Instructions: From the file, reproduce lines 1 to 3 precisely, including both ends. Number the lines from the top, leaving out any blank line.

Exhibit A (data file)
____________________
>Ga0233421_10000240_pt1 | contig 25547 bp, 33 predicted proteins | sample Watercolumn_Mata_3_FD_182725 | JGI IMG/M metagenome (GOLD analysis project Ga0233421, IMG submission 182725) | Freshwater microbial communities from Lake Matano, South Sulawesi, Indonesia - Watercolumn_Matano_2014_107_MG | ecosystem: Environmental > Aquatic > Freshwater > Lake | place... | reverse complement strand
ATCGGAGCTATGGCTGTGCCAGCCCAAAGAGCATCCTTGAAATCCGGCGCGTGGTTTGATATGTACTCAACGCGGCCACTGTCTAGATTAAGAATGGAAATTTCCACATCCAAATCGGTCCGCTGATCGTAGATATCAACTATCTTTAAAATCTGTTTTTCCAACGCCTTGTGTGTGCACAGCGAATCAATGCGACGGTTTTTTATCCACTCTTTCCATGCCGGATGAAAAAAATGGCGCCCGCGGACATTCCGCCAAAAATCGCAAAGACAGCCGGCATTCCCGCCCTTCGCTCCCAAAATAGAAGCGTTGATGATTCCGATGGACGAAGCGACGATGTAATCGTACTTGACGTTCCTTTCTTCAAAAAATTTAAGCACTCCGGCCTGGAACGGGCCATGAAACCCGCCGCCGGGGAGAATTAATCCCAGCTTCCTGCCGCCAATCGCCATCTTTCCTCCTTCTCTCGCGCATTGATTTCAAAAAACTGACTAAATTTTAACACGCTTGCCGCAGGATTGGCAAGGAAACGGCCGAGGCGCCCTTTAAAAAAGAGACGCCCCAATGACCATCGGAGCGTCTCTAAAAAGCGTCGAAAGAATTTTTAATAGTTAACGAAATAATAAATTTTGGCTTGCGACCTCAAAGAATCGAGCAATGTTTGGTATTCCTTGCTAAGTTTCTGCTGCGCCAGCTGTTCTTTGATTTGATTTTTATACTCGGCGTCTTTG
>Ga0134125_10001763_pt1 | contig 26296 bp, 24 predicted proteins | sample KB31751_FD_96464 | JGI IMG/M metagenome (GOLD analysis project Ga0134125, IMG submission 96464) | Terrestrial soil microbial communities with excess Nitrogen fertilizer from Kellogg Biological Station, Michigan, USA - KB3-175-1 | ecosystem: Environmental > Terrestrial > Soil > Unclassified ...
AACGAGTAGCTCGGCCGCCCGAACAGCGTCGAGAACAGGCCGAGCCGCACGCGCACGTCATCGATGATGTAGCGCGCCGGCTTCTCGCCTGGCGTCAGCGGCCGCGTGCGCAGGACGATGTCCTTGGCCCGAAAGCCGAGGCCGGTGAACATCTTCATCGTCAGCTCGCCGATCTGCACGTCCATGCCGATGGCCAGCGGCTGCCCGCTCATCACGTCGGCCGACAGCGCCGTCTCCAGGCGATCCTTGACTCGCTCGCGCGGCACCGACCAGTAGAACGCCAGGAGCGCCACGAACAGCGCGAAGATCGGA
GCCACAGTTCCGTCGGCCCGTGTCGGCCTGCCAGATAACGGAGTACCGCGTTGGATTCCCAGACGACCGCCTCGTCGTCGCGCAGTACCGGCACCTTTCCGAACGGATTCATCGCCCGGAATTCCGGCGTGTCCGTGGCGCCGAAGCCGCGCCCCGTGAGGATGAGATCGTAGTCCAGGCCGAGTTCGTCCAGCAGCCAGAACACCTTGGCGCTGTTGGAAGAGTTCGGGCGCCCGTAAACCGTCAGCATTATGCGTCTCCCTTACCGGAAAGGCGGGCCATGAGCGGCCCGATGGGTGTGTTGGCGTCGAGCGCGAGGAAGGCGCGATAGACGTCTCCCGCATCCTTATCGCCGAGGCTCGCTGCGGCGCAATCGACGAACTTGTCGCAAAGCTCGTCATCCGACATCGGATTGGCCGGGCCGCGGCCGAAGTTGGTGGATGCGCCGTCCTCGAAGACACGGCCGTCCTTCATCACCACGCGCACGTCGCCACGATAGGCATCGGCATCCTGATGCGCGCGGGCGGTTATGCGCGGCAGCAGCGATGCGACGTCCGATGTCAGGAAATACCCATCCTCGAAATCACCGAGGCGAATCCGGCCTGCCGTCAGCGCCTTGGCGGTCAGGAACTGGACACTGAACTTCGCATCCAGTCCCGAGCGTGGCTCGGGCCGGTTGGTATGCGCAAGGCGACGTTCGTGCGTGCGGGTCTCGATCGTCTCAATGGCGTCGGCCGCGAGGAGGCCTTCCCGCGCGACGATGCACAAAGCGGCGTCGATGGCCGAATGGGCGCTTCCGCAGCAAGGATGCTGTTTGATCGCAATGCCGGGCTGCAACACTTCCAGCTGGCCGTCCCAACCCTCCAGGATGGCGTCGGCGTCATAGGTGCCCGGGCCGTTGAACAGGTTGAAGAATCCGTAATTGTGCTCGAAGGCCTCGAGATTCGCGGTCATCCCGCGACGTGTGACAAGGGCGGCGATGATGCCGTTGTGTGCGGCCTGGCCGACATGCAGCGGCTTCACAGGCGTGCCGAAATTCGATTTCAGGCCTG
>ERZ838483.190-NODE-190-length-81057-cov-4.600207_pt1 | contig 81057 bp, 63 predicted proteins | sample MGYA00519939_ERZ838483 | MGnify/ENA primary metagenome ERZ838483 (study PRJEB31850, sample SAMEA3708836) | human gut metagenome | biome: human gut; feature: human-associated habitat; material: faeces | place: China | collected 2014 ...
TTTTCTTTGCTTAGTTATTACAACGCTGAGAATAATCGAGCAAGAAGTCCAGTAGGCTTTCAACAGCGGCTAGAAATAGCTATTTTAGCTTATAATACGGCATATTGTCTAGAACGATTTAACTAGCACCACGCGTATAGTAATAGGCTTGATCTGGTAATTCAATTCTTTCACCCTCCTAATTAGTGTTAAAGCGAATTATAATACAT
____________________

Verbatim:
>Ga0233421_10000240_pt1 | contig 25547 bp, 33 predicted proteins | sample Watercolumn_Mata_3_FD_182725 | JGI IMG/M metagenome (GOLD analysis project Ga0233421, IMG submission 182725) | Freshwater microbial communities from Lake Matano, South Sulawesi, Indonesia - Watercolumn_Matano_2014_107_MG | ecosystem: Environmental > Aquatic > Freshwater > Lake | place... | reverse complement strand
ATCGGAGCTATGGCTGTGCCAGCCCAAAGAGCATCCTTGAAATCCGGCGCGTGGTTTGATATGTACTCAACGCGGCCACTGTCTAGATTAAGAATGGAAATTTCCACATCCAAATCGGTCCGCTGATCGTAGATATCAACTATCTTTAAAATCTGTTTTTCCAACGCCTTGTGTGTGCACAGCGAATCAATGCGACGGTTTTTTATCCACTCTTTCCATGCCGGATGAAAAAAATGGCGCCCGCGGACATTCCGCCAAAAATCGCAAAGACAGCCGGCATTCCCGCCCTTCGCTCCCAAAATAGAAGCGTTGATGATTCCGATGGACGAAGCGACGATGTAATCGTACTTGACGTTCCTTTCTTCAAAAAATTTAAGCACTCCGGCCTGGAACGGGCCATGAAACCCGCCGCCGGGGAGAATTAATCCCAGCTTCCTGCCGCCAATCGCCATCTTTCCTCCTTCTCTCGCGCATTGATTTCAAAAAACTGACTAAATTTTAACACGCTTGCCGCAGGATTGGCAAGGAAACGGCCGAGGCGCCCTTTAAAAAAGAGACGCCCCAATGACCATCGGAGCGTCTCTAAAAAGCGTCGAAAGAATTTTTAATAGTTAACGAAATAATAAATTTTGGCTTGCGACCTCAAAGAATCGAGCAATGTTTGGTATTCCTTGCTAAGTTTCTGCTGCGCCAGCTGTTCTTTGATTTGATTTTTATACTCGGCGTCTTTG
>Ga0134125_10001763_pt1 | contig 26296 bp, 24 predicted proteins | sample KB31751_FD_96464 | JGI IMG/M metagenome (GOLD analysis project Ga0134125, IMG submission 96464) | Terrestrial soil microbial communities with excess Nitrogen fertilizer from Kellogg Biological Station, Michigan, USA - KB3-175-1 | ecosystem: Environmental > Terrestrial > Soil > Unclassified ...